Millwork Leader Mission Bell Grows Bigger, Better, Faster
November 3, 2011 | 1:34 pm CDT
Millwork Leader Mission Bell Grows Bigger, Better, Faster

Millwork Leader Mission Bell Grows Bigger, Better, FasterMission Bell Manufacturing  may be the paradigm of an  architectural woodworking business that has nailed down a business plan and hammered home a strategy for growth. As competitors struggle, Mission Bell Manufacturing boosted sales almost 18 percent, from $22.9 million in 2009 to $27 million in 2010.



Veneer guillotine

Veneer splicer

Precision sander

Panel saws

MultiCam CNC

Weeke machining centers

Automated edgebanders



OST-Onscreen Take-off








The last time Custom Woodworking Business featured Mission Bell Manufacturing (July 2003), the commercial millwork and casegoods firm employed 108, operating in a 61,000-square-foot plant. Sales were $13.9 million. The company had just embarked on an Employee  Stock Ownership Program (ESOP).

In 2007  Mission Bell moved to a 103,000 square foot state-of-the-art plant in Morgan Hill, CA. Now, employment totals 145. And its ESOP owns nearly 50 percent of the firm.

Situated in Silicon Valley, Mission Bell Manufacturing’s client roster reads like a who’s who of high-tech firms, including Adobe Systems, Google, Intel, Genentech and Silicon Graphics. This year Mission Bell Manufacturing completed the architectural millwork, cabinetry and casework for the software giant Citrix’s Conference Center in Santa Clara, CA.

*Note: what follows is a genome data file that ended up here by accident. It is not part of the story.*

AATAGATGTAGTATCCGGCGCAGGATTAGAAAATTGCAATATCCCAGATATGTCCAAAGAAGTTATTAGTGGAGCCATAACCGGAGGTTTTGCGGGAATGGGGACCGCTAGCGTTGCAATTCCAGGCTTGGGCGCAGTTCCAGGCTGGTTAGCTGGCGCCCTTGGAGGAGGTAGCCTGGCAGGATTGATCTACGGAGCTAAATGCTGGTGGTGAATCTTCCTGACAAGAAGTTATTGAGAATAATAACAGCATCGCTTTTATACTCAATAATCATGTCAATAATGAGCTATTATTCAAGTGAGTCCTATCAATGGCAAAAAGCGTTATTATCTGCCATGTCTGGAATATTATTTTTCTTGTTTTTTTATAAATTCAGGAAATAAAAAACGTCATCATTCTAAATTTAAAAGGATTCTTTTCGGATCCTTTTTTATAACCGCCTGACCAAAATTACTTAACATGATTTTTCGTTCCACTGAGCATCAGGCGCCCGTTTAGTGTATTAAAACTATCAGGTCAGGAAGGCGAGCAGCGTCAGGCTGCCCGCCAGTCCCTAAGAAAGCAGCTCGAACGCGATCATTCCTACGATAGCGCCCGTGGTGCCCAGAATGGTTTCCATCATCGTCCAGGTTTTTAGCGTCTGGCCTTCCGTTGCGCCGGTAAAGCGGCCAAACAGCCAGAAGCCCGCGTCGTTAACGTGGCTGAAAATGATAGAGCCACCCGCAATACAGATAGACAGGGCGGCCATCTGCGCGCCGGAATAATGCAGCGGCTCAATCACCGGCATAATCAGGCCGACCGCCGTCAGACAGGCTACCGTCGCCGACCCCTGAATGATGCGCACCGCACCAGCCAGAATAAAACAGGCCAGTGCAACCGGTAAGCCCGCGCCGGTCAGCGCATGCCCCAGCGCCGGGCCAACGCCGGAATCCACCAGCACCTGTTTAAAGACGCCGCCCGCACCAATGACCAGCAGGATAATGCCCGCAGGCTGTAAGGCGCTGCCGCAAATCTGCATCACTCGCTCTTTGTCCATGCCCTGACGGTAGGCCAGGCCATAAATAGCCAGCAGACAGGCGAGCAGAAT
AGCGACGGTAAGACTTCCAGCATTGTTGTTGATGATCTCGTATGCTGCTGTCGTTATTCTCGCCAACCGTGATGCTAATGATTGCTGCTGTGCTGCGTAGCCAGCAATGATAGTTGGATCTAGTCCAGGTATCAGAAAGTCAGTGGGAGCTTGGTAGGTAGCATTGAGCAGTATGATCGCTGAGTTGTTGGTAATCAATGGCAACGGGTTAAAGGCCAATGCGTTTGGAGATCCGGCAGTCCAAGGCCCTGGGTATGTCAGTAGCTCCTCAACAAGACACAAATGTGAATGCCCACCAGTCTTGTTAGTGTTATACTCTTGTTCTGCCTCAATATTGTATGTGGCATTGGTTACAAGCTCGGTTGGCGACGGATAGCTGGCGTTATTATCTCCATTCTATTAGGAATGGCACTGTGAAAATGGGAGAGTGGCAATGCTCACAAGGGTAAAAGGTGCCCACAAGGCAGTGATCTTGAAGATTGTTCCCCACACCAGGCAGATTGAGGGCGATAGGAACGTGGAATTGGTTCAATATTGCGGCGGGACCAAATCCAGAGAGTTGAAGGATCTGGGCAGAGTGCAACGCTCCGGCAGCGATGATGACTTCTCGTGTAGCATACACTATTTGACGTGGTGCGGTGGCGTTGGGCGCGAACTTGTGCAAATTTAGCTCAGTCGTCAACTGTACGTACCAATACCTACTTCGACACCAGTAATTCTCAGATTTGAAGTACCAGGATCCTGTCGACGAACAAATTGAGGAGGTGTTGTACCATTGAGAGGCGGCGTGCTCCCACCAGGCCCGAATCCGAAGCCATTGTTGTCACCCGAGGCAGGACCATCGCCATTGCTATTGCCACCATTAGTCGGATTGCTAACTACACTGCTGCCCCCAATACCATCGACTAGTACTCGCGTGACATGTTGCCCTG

Working with San Jose Construction on the $1.3 million project, Mission Bell provided flat cut eucalyptus veneer wall paneling, numerous reception desks, banquette seating and casework in board rooms, conference rooms, and office areas throughout. A slip-matched maple veneer table with hardwood knife edge was custom built to match existing teaming tables.

Mission Bell is also seen as a leader among ESOP companies. Clint Ramsey, CEO, has been a featured presenter at meetings of the Employee Stock Ownership ESOP Association. Mission Bell Manufacturing is among 2,500 companies in the group. In September, Ramsey revealed that his firm’s ESOP currently has 160 participants, including 115 union members and 45 non-union members.

Last year, Bridge Bank, National Association, a business bank headquartered in Silicon Valley, provided $5.5 million in  financing to Mission Bell Manufacturing to support working capital needs for its growing millwork and casework operations.

Ramsey said the bank provided a “credit facility that is creative and provides increased flexibility and liquidity that allows us to access working capital needed to maintain the highest quality and value our customers have come to expect.”

Millwork Leader Mission Bell Grows Bigger, Better, FasterMission Bell Manufacturing started life as Morgan Hill Millwork in 1959, founded by Leonard Scianna and his wife Marjorie, along with two other business partners. Renamed Mission Bell Manufacturing in 1963, as the company grew, Scianna  bought out his partners

Mission Bell serves high-end institutional and fast-track Silicon Valley clients, as  well as commercial and institutional clients.

The company also operates a showroom in the San Francisco financial district, close to all of the major general contracting and architectural firms that allows it to engage clients during pre-construction.